By Our Analysts
The highly billed – and widely reported – signing of the tripartite ownership agreements of the East African Crude Oil Pipeline Project (EACOPP) on April 11 at State House Entebbe, flung open doors to a complete new reality – of infrastructure, economics, geo-politics and strategic issues – for Uganda, East Africa, and Great Lakes Region, with far wide ramifications.
The signing of the agreements by Gorretti Kitutu, Uganda’s Minister of Energy & Mineral Development, Total’s Patrick Pouyanne (for the oil companies) and later Tanzania (to sign back home), means that effective commencement of the oil pipeline is now in sight, pending the final investment decisions which are now just around the corner. It is the clearest sign yet, that Uganda’s oil reserves, whose commercial value was confirmed in 2006, has real chances of seeing the light of day. The signing was overseen by President Yoweri Museveni and Tanzania’s Samia Suluhu Hassan.
The devil in the detail
But beyond the state visit rituals, diplomatic banter and smiles for the cameras, the devil as they say, is in the details. The brief and curt speeches made by the principals at the signing gave inklings of the real issues at stake that faced and shaped the process leading up to the signing, but will also continue to shape the geo-political and strategic interests both at home, in Uganda and the great lakes region, going forward.
More than anybody else, President Museveni probably gave away more. In his five page speech, President Museveni disclosed that that the construction of both the refinery and the crude oil pipeline was a compromise position. The Infrastructure Magazine has in the past widely covered the protracted negotiations on whether Uganda should take the refinery or the pipeline direction.
While President Museveni – and the Government of Uganda – initially pushed for only the refinery, the oil companies (Tullow, Total and CNOOC) wanted just the pipeline to deliver the crude to the coast for export. In his speech, President Museveni explained his rationale and its political undertones. He said that with the refinery in Uganda, the country would be able to supply refined products – at a cheaper price and lower transport costs – to a good chunk of the Great Lakes region hinterland: Uganda, North Western Tanzania, Western Kenya, Rwanda, Burundi, Eastern Congo, South Sudan and South Western Ethiopia, whose current oil demand is estimated at 98,250 barrels per day. If this comes to pass, this will automatically put an end to the long-haul trucking of fuel, especially from the coast in Mombasa to East Africa’s heartland, which is a big source of revenue to Kenya.
Why Tanga won
But more importantly, Uganda’s last minute change of route for the pipeline from Lamu in Kenya to Tanga in Tanzania in 2017, was a game changer in East Africa’s geo-politics and economic map re-drawing.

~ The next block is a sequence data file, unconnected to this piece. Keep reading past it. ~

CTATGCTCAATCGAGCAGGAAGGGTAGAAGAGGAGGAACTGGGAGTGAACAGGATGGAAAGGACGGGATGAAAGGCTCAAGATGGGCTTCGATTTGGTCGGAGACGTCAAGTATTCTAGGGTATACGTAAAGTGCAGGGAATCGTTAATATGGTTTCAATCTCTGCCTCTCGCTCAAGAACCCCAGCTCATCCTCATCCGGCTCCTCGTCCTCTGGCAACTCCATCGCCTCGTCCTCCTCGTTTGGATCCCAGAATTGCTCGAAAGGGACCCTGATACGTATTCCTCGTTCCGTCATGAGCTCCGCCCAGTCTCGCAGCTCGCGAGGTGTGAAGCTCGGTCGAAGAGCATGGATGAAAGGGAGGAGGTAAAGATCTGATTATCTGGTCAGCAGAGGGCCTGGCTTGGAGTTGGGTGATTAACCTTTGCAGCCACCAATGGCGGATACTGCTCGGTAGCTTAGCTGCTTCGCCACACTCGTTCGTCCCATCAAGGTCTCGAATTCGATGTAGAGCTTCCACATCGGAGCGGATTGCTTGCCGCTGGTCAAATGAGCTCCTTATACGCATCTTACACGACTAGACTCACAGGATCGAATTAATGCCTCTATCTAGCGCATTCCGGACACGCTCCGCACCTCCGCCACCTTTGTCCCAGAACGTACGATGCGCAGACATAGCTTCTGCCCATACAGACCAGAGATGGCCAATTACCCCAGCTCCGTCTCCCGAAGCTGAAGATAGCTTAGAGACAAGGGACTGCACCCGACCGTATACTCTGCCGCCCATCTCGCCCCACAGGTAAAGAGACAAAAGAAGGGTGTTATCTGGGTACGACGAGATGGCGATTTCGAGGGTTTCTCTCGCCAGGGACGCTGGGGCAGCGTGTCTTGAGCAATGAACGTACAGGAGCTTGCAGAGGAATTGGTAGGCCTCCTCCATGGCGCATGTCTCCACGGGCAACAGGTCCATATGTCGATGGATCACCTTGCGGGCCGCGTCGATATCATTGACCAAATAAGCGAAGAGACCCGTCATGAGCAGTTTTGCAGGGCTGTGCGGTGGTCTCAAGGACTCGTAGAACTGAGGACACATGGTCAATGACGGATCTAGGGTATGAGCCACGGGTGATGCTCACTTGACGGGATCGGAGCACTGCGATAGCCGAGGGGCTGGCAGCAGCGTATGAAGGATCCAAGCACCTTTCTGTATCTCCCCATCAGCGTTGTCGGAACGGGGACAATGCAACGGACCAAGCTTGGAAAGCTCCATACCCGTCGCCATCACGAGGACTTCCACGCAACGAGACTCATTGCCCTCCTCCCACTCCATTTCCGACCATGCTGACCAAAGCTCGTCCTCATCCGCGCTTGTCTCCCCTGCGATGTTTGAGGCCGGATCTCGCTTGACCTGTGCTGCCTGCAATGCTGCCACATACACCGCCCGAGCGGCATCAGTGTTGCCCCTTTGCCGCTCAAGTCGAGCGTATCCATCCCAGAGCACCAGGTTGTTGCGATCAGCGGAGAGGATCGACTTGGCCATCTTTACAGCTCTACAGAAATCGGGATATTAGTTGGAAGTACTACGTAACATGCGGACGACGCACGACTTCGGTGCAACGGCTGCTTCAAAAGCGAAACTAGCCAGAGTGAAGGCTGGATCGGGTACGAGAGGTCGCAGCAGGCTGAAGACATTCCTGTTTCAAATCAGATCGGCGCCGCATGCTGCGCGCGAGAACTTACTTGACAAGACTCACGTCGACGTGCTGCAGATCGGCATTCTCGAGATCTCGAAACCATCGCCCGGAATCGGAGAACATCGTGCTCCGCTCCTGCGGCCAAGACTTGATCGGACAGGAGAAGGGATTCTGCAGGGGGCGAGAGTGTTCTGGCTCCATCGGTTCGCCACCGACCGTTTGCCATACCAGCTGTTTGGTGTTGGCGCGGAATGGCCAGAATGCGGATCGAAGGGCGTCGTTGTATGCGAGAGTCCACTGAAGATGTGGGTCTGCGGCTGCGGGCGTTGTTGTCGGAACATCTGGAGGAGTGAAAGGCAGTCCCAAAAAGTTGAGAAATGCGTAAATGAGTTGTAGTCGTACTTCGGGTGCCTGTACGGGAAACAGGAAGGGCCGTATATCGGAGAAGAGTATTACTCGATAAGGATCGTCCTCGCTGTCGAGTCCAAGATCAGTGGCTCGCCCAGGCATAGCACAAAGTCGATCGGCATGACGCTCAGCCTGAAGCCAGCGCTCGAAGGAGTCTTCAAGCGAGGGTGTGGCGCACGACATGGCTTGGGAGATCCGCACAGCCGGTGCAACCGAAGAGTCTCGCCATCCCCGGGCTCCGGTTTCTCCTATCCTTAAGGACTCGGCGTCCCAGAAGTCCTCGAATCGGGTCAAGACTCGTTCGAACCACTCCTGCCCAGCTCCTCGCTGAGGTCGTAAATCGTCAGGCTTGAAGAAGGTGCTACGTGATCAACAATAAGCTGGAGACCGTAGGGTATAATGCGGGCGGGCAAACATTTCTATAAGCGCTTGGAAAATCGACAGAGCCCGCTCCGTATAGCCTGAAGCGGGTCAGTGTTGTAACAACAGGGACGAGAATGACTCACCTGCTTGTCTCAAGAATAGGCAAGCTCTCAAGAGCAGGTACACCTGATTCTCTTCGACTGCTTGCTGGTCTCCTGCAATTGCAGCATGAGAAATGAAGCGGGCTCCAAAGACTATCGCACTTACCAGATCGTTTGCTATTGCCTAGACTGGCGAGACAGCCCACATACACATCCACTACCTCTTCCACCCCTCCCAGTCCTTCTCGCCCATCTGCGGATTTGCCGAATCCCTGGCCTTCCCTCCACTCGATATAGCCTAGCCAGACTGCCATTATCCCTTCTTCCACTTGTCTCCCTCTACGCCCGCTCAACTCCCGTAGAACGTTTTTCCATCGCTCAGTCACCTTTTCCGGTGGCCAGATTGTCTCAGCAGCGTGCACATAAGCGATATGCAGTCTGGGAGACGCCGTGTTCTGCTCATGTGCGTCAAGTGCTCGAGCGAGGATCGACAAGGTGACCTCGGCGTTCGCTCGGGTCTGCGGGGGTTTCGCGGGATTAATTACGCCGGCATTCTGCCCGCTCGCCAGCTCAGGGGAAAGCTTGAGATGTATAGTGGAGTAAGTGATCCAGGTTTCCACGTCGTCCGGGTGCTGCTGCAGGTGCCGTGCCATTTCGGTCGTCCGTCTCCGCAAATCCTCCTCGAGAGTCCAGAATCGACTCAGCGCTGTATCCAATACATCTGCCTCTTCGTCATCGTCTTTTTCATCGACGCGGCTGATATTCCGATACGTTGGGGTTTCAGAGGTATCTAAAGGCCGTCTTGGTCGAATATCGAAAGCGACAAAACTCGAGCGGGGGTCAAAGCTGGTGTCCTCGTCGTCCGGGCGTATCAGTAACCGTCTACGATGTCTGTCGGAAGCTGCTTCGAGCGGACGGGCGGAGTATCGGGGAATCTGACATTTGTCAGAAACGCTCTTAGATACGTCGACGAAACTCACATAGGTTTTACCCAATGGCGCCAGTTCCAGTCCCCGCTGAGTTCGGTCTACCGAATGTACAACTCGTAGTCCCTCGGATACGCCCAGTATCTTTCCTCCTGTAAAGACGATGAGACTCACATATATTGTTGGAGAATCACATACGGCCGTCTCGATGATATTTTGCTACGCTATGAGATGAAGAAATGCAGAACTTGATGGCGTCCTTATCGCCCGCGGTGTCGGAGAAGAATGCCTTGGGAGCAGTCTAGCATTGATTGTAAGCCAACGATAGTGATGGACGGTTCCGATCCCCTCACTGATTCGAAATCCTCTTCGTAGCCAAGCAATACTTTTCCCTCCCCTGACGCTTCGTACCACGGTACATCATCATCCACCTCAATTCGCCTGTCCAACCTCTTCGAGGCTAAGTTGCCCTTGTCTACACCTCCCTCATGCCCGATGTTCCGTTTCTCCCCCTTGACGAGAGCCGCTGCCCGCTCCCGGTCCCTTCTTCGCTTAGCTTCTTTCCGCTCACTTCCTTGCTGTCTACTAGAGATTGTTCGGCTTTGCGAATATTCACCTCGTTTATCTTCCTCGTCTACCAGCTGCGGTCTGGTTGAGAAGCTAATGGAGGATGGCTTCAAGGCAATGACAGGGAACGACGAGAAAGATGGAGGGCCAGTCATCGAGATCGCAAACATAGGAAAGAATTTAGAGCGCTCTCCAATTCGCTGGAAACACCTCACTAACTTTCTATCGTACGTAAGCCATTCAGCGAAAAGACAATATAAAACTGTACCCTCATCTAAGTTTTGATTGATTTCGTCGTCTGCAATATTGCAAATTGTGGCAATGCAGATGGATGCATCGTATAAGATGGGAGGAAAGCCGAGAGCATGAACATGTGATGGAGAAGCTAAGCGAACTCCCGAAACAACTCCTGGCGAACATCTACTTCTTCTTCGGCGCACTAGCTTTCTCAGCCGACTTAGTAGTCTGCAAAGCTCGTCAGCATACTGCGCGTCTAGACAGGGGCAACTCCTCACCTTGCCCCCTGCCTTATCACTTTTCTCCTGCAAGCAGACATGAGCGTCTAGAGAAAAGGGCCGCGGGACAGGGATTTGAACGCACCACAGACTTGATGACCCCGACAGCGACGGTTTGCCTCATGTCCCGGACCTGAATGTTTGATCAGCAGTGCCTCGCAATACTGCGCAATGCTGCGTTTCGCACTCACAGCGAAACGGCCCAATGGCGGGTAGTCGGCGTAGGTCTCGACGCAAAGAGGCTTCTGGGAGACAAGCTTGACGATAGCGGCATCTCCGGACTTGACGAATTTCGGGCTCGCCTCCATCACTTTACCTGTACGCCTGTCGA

The Infrastructure Magazinehas in the past covered the story of the protracted negotiations on whether the pipeline should go to Lamu or Tanga. Now we know that apart from being more expensive (US$18 per barrel, as compared to Tanga’s US$13), Lamu lost the deal because of some “sentimental” reasons Uganda has over Tanzania (hence the decision for Tanga). It is that Tanzania played a role in Uganda’s liberation struggles in 1979 and in 1986. The pipeline, President Museveni said, was a small “thank you” for the people of Tanzania for their contribution to Uganda’s liberation – and also in the Pan-Africanist spirit (another sentiment) for Tanzania’s support to liberation struggles in: Angola, Mozambique, Zimbabwe, South Africa, Namibia.
In other words, while both Kenya and Tanzania are “brother countries,” for their contribution to the liberation efforts, Tanzania draws more sentimental feelings in Uganda than Kenya, whose brotherhood is based on just being a sibling- and commerce. Of the 1,440 km of pipeline under EACOP, just over 1,100 will be in Tanzania.
Moreover, the decision to route the pipeline down south – will likely attract more investment in that direction. Because Uganda’s biggest infrastructure project so far (US$3.5 billion pipeline) is facing South, the country will likely be putting more money where her mouth is. President Museveni is already talking about considering a return gas pipeline that can bring gas from Southern Tanzania and Mozambique to the Great Lakes region. There is no doubt that if, these infrastructure developments happen, then the Dar route to the Sea will pick up and will become Uganda’s business favourite. Currently, Uganda is the biggest market for Kenya’s Mombasa port.
Furthermore, President Museveni said, the idea is to attract South Sudan (currently routing its oil through Khartoum controlled territory) to re-route her crude to the sea southwards through EACOP. Similarly, the idea is to interest the DR Congo when it starts extracting its Albertine oil, to use the pipeline. These on top of a potential pipeline bringing the soon to be confirmed oil from Kadam (Karamoja region) to the EACOP, making the idea of the pipeline even more strategic. When this happens, Uganda will become a hub of oil extraction, crude transportation to the coast and refining in the region. If this is not redrawing the economic architecture of the region, then we don’t know what it is. Although the world is moving away from the use of carbons, it is estimated that use of oil for firing equipment and economies will still be in use for the next 30-40 years.